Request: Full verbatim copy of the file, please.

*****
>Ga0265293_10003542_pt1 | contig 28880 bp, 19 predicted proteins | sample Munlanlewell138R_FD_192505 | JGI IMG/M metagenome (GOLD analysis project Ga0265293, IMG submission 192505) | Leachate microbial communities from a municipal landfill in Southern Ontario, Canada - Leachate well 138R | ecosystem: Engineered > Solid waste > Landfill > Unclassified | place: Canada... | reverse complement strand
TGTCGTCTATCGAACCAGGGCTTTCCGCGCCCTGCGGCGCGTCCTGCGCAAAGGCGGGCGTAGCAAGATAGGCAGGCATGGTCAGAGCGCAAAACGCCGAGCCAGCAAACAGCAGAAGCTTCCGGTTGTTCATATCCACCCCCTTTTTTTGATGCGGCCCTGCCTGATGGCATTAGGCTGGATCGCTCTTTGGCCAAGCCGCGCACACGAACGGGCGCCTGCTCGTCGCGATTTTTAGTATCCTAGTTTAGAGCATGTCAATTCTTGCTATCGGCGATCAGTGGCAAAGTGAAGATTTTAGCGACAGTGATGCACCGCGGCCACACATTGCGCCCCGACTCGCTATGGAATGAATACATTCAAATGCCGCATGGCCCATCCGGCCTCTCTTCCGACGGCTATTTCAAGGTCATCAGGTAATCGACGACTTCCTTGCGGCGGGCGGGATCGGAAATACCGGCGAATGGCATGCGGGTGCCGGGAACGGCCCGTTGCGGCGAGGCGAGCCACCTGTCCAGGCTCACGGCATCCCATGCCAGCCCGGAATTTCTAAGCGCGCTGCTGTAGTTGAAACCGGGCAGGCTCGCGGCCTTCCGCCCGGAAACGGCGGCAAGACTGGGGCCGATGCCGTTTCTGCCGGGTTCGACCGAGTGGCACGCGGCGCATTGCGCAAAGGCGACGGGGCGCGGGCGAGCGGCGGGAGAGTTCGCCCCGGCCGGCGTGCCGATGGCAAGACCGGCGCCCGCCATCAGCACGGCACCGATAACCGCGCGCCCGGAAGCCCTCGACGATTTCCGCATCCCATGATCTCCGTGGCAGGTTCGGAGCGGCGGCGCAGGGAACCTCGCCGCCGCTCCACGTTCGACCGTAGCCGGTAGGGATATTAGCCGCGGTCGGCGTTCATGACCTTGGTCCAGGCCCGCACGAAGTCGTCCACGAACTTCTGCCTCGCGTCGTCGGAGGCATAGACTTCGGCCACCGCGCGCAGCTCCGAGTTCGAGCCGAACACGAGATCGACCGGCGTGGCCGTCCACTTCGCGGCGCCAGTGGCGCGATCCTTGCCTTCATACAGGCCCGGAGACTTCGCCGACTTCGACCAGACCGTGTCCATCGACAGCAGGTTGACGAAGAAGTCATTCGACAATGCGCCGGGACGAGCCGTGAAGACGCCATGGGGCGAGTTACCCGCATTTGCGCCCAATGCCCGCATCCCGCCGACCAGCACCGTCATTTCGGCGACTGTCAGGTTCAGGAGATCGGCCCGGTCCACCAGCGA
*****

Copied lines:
>Ga0265293_10003542_pt1 | contig 28880 bp, 19 predicted proteins | sample Munlanlewell138R_FD_192505 | JGI IMG/M metagenome (GOLD analysis project Ga0265293, IMG submission 192505) | Leachate microbial communities from a municipal landfill in Southern Ontario, Canada - Leachate well 138R | ecosystem: Engineered > Solid waste > Landfill > Unclassified | place: Canada... | reverse complement strand
TGTCGTCTATCGAACCAGGGCTTTCCGCGCCCTGCGGCGCGTCCTGCGCAAAGGCGGGCGTAGCAAGATAGGCAGGCATGGTCAGAGCGCAAAACGCCGAGCCAGCAAACAGCAGAAGCTTCCGGTTGTTCATATCCACCCCCTTTTTTTGATGCGGCCCTGCCTGATGGCATTAGGCTGGATCGCTCTTTGGCCAAGCCGCGCACACGAACGGGCGCCTGCTCGTCGCGATTTTTAGTATCCTAGTTTAGAGCATGTCAATTCTTGCTATCGGCGATCAGTGGCAAAGTGAAGATTTTAGCGACAGTGATGCACCGCGGCCACACATTGCGCCCCGACTCGCTATGGAATGAATACATTCAAATGCCGCATGGCCCATCCGGCCTCTCTTCCGACGGCTATTTCAAGGTCATCAGGTAATCGACGACTTCCTTGCGGCGGGCGGGATCGGAAATACCGGCGAATGGCATGCGGGTGCCGGGAACGGCCCGTTGCGGCGAGGCGAGCCACCTGTCCAGGCTCACGGCATCCCATGCCAGCCCGGAATTTCTAAGCGCGCTGCTGTAGTTGAAACCGGGCAGGCTCGCGGCCTTCCGCCCGGAAACGGCGGCAAGACTGGGGCCGATGCCGTTTCTGCCGGGTTCGACCGAGTGGCACGCGGCGCATTGCGCAAAGGCGACGGGGCGCGGGCGAGCGGCGGGAGAGTTCGCCCCGGCCGGCGTGCCGATGGCAAGACCGGCGCCCGCCATCAGCACGGCACCGATAACCGCGCGCCCGGAAGCCCTCGACGATTTCCGCATCCCATGATCTCCGTGGCAGGTTCGGAGCGGCGGCGCAGGGAACCTCGCCGCCGCTCCACGTTCGACCGTAGCCGGTAGGGATATTAGCCGCGGTCGGCGTTCATGACCTTGGTCCAGGCCCGCACGAAGTCGTCCACGAACTTCTGCCTCGCGTCGTCGGAGGCATAGACTTCGGCCACCGCGCGCAGCTCCGAGTTCGAGCCGAACACGAGATCGACCGGCGTGGCCGTCCACTTCGCGGCGCCAGTGGCGCGATCCTTGCCTTCATACAGGCCCGGAGACTTCGCCGACTTCGACCAGACCGTGTCCATCGACAGCAGGTTGACGAAGAAGTCATTCGACAATGCGCCGGGACGAGCCGTGAAGACGCCATGGGGCGAGTTACCCGCATTTGCGCCCAATGCCCGCATCCCGCCGACCAGCACCGTCATTTCGGCGACTGTCAGGTTCAGGAGATCGGCCCGGTCCACCAGCGA